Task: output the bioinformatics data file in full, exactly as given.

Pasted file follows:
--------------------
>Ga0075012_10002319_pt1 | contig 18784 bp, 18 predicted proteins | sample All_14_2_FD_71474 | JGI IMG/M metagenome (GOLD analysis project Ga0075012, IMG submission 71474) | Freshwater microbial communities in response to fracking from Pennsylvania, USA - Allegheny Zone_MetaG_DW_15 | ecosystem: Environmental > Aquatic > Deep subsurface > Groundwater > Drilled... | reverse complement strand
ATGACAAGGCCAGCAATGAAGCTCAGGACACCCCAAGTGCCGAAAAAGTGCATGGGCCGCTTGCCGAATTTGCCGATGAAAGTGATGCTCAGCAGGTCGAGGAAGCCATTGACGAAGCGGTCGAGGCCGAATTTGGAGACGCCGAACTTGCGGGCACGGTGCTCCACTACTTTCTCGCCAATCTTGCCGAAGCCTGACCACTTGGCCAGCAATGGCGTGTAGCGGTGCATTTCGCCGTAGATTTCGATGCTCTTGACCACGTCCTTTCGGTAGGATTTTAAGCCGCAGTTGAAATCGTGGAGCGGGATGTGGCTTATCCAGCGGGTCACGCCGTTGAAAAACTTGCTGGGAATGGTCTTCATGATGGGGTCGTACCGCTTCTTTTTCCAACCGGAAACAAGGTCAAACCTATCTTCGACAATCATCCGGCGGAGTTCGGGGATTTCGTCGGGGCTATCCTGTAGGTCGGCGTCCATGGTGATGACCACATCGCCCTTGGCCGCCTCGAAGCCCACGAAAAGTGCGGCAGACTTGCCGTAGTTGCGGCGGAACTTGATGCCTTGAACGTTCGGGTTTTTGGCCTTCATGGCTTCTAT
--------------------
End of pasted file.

>Ga0075012_10002319_pt1 | contig 18784 bp, 18 predicted proteins | sample All_14_2_FD_71474 | JGI IMG/M metagenome (GOLD analysis project Ga0075012, IMG submission 71474) | Freshwater microbial communities in response to fracking from Pennsylvania, USA - Allegheny Zone_MetaG_DW_15 | ecosystem: Environmental > Aquatic > Deep subsurface > Groundwater > Drilled... | reverse complement strand
ATGACAAGGCCAGCAATGAAGCTCAGGACACCCCAAGTGCCGAAAAAGTGCATGGGCCGCTTGCCGAATTTGCCGATGAAAGTGATGCTCAGCAGGTCGAGGAAGCCATTGACGAAGCGGTCGAGGCCGAATTTGGAGACGCCGAACTTGCGGGCACGGTGCTCCACTACTTTCTCGCCAATCTTGCCGAAGCCTGACCACTTGGCCAGCAATGGCGTGTAGCGGTGCATTTCGCCGTAGATTTCGATGCTCTTGACCACGTCCTTTCGGTAGGATTTTAAGCCGCAGTTGAAATCGTGGAGCGGGATGTGGCTTATCCAGCGGGTCACGCCGTTGAAAAACTTGCTGGGAATGGTCTTCATGATGGGGTCGTACCGCTTCTTTTTCCAACCGGAAACAAGGTCAAACCTATCTTCGACAATCATCCGGCGGAGTTCGGGGATTTCGTCGGGGCTATCCTGTAGGTCGGCGTCCATGGTGATGACCACATCGCCCTTGGCCGCCTCGAAGCCCACGAAAAGTGCGGCAGACTTGCCGTAGTTGCGGCGGAACTTGATGCCTTGAACGTTCGGGTTTTTGGCCTTCATGGCTTCTAT